I wrote about our weekend in Coorg in my previous post. While writing it, I realized that we had so much fun there; it deserved a few more posts! For instance, take the case of Madikeri – the key hill station town of Coorg. We spent only a few hours in the town and yet they will remain etched in our memories as really incredible, although all we did was to EAT and SHOP.
Allow me to take you around some of the places in Madikeri where you can do the same!
Coffee: The most important thing in your shopping list. You are in coffee country and you just can’t leave the place without carrying a few packets of the rich brew. Did you know that Coorg produces the largest amount of coffee in the country?
As we drove around the city’s market area, our olfactory senses were pleasantly assailed by the heady aroma of strong coffee. Finally, we could not take it anymore and decided to begin our quest for the perfect coffee shop. And herein lay the problem – there were scores of shops selling coffee (powder) and each one looked to be the ‘One’. We peeked into each shop, stood irresolutely on the door-step and moved on. And then we came to this little establishment in a non-descript lane – Ganesh Coffee Shop. It looked quite ordinary and at the same time, fairly charming.
The board above the shop told us that it was established way back in 1965, so that made the shop 48 years old. The aroma of freshly ground coffee emanating from the shop engulfed the entire lane and enticed us to enter its premises.
There was a huge bowl of coffee beans at the counter while an interesting coffee grinding contraption fiercely worked out to produce fine coffee powder. The floor of the shop had wooden boards and we could feel the powerful reverberations of the machine underneath our feet. There were also several remarkable paper clippings pinned to a soft-board on the wall, one of them extolling the goodness of chicory.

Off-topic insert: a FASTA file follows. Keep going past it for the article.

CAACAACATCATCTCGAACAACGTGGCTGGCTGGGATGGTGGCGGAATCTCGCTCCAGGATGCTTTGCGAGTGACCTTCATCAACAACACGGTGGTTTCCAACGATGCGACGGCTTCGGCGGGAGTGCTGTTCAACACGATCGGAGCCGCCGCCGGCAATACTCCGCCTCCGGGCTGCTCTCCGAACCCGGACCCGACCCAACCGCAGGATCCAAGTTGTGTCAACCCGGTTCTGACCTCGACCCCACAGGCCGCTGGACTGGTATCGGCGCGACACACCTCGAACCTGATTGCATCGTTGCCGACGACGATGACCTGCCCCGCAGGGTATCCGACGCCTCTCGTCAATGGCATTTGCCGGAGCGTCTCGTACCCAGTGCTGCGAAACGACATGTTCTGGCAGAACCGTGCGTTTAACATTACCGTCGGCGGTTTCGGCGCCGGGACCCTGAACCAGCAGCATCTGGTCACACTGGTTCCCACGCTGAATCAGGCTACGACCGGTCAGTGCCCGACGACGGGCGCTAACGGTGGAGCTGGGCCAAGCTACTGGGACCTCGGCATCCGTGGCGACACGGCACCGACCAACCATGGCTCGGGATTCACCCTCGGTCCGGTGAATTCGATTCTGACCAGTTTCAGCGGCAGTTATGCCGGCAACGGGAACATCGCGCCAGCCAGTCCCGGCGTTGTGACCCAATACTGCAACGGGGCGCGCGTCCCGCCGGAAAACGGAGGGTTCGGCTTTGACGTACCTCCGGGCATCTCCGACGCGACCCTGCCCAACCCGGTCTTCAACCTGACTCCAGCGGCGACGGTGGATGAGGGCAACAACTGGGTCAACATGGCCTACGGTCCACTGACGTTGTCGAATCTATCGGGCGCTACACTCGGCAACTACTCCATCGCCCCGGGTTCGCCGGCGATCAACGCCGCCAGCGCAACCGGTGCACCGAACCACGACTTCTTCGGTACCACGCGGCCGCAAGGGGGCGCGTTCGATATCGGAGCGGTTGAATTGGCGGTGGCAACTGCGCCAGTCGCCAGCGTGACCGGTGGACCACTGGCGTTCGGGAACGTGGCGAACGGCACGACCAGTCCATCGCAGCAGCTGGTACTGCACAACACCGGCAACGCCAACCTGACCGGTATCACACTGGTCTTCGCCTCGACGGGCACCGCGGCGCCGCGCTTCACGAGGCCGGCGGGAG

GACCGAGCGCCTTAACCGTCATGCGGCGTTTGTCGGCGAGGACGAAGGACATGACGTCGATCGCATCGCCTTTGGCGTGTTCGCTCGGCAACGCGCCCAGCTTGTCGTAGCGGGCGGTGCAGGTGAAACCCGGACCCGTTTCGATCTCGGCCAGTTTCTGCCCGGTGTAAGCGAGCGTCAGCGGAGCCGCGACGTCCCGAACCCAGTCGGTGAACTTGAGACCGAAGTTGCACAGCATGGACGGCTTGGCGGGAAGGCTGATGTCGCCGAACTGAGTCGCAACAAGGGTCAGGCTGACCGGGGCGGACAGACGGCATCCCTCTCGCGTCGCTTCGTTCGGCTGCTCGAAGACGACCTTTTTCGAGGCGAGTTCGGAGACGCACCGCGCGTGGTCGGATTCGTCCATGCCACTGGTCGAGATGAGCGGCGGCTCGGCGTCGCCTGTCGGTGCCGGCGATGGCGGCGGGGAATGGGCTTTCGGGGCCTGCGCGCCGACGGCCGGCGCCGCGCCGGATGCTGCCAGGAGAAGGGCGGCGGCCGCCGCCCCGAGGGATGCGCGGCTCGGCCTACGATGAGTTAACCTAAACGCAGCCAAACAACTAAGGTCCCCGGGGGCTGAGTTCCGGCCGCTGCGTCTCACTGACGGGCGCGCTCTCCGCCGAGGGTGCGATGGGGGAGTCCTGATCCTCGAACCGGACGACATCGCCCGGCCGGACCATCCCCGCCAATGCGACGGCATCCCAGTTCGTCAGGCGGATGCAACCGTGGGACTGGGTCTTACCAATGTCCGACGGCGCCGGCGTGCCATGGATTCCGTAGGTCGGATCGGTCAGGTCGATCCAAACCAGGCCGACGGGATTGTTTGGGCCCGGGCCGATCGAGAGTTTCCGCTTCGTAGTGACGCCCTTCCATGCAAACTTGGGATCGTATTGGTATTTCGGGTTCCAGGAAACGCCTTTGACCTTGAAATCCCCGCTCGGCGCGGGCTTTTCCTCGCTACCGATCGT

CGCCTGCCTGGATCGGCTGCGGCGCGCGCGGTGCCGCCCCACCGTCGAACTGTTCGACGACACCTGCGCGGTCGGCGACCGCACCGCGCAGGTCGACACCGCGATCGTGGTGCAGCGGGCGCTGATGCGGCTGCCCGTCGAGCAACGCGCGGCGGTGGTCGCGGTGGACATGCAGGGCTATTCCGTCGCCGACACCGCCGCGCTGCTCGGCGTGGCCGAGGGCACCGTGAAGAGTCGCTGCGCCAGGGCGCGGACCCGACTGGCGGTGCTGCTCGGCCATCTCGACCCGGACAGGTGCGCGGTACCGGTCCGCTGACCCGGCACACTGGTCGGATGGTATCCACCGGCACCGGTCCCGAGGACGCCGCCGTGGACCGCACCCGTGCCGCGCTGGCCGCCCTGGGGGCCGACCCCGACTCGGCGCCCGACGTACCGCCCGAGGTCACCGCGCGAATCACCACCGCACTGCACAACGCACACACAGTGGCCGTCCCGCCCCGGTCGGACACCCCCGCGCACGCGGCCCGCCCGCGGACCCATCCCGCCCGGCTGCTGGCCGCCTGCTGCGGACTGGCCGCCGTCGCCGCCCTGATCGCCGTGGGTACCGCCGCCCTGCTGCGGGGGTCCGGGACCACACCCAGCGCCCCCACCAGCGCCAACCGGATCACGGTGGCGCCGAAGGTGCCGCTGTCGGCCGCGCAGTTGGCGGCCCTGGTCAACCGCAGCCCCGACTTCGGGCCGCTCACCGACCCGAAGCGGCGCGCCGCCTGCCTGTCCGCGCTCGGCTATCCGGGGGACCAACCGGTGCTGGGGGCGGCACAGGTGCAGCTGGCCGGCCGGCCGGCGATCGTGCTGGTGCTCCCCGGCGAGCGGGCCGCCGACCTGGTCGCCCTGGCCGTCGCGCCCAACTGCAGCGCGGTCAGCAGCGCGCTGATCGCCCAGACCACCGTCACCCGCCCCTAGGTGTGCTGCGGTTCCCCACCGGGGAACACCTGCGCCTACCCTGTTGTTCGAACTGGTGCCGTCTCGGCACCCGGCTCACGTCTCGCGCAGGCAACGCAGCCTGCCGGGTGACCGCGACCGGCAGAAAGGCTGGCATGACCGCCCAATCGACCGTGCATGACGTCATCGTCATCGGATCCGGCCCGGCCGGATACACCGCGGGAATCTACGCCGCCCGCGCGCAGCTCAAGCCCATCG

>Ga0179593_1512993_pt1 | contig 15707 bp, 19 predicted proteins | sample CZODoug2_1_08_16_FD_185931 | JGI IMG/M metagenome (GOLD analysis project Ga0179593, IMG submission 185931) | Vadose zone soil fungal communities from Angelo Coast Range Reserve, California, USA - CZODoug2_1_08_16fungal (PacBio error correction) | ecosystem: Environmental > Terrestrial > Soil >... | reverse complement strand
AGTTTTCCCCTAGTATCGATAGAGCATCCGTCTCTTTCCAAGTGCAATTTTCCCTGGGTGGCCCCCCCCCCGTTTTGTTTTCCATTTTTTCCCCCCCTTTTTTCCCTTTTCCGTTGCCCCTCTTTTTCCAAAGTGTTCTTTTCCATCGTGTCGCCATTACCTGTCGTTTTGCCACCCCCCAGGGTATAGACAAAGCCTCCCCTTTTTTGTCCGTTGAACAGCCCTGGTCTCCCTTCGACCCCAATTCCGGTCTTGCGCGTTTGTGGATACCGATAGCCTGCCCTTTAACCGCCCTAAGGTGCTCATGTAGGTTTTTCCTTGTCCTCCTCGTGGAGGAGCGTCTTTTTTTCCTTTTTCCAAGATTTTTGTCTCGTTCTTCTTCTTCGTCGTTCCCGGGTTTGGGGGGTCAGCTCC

It was plain that the shop was an old timer and probably popular with the local populace for their coffee requirements. I inferred this from the number of customers who visited the place in the short span of time that we were there. Most of them lingered around for some chit-chat with the manager (owner?) of the shop, reflecting typical small town behavior where people treated every acquaintance as a part of their extended family.
The business at Ganesh Coffee Shop was simple. You take your pick out of the four varieties offered, specify the amount you require, make payment. We opted to buy 1 kilo each of the Robusta and Chicory Mix variety. The packets are still lying at home unopened though, waiting for the right opportunity to spread coffee-induced happiness!
So, coffee is done. Let’s move on.
Coorg honey: Make some space for a few bottles of sweet honey produced in the region. Did you know that Coorg was the largest producer of honey in the country until 1994?
Coorg had been the honey-bowl of the country, till imported bees carrying ‘Thai sac brood disease’ entered the region, infecting local bees and effectively wiping out the honey industry in Coorg. As a matter of fact, the owner of Honey Valley Estates, where we had put up, was a pioneer in the commercial beekeeping business and had a thriving trade till the disease struck. Thankfully, according to him, since the bees in India are more or less wild they have the strength to rejuvenate and have begun a strong comeback. But since the virus cannot be wiped off entirely, commercial beekeeping won’t be possible using local bees.